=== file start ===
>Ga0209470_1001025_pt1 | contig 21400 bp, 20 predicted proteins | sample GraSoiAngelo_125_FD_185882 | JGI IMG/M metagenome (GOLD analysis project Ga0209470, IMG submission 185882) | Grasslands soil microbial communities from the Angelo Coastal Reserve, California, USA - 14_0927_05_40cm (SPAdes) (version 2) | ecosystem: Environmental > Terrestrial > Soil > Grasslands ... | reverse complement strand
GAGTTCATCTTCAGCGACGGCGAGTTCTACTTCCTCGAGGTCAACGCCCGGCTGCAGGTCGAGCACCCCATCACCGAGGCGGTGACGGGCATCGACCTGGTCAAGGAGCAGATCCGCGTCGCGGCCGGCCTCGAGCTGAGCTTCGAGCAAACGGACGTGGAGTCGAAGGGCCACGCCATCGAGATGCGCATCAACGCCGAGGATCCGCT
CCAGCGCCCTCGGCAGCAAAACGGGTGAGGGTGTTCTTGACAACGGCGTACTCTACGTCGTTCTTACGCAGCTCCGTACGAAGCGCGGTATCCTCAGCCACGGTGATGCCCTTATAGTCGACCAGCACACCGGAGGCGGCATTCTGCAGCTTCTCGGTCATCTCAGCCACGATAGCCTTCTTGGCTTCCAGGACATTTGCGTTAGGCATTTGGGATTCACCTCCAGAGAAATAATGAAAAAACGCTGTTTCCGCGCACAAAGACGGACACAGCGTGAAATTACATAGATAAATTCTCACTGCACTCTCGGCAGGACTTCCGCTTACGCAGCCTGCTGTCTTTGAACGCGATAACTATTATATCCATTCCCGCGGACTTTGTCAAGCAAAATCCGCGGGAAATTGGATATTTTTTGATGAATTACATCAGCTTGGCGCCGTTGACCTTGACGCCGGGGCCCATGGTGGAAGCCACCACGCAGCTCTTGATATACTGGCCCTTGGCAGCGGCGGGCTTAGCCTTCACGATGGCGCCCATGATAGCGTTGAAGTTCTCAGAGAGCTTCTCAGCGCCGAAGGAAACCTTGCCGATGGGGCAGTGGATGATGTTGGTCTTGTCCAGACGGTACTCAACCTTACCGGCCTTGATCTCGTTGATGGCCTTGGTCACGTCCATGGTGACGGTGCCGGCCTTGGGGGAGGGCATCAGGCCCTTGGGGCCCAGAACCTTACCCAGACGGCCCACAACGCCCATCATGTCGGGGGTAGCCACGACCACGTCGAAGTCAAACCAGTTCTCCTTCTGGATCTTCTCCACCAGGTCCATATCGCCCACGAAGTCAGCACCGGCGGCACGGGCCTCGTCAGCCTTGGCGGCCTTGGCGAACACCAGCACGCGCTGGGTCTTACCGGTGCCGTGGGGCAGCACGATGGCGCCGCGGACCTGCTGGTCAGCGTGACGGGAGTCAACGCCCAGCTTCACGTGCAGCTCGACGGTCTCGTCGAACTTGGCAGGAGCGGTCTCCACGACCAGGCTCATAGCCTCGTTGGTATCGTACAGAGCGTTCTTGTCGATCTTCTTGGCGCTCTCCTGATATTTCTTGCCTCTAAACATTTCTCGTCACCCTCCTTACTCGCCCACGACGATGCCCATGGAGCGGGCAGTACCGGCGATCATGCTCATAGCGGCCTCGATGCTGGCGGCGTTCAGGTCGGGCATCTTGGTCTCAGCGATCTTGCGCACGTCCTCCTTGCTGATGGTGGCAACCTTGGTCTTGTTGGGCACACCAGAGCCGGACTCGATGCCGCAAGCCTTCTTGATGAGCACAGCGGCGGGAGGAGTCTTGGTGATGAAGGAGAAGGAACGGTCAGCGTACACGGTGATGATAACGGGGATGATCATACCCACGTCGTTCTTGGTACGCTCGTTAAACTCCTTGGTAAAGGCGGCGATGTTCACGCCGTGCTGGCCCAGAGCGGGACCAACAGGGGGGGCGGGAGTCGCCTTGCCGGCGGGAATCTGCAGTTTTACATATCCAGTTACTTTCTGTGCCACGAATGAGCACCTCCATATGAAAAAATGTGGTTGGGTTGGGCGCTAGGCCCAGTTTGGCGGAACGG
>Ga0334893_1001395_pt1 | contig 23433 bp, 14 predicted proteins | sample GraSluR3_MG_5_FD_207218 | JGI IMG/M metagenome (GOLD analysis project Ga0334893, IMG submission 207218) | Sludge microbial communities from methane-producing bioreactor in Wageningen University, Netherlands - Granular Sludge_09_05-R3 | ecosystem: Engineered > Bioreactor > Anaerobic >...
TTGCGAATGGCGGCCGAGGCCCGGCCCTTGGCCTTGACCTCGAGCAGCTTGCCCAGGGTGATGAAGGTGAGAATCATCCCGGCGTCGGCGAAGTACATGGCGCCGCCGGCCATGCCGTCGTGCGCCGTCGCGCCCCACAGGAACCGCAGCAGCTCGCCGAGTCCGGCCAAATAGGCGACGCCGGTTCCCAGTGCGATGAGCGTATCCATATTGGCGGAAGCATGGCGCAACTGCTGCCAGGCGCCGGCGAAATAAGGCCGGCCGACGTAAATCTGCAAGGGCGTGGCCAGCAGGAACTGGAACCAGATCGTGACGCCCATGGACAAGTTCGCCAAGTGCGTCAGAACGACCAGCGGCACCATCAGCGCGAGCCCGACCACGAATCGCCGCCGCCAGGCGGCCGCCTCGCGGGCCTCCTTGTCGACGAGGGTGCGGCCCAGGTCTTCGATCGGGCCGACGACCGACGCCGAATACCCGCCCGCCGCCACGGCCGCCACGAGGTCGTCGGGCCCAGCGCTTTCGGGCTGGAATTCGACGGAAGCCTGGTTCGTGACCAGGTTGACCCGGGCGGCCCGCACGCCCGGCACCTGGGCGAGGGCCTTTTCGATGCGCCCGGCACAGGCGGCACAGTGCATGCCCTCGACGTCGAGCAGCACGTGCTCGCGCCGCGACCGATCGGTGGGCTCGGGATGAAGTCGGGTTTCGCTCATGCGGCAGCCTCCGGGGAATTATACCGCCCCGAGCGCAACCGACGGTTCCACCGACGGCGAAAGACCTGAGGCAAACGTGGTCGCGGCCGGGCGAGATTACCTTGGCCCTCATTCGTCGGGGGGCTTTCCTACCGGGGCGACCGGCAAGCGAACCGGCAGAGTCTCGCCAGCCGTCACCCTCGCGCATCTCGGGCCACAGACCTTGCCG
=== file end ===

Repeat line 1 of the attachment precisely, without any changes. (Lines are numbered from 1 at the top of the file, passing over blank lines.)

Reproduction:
>Ga0209470_1001025_pt1 | contig 21400 bp, 20 predicted proteins | sample GraSoiAngelo_125_FD_185882 | JGI IMG/M metagenome (GOLD analysis project Ga0209470, IMG submission 185882) | Grasslands soil microbial communities from the Angelo Coastal Reserve, California, USA - 14_0927_05_40cm (SPAdes) (version 2) | ecosystem: Environmental > Terrestrial > Soil > Grasslands ... | reverse complement strand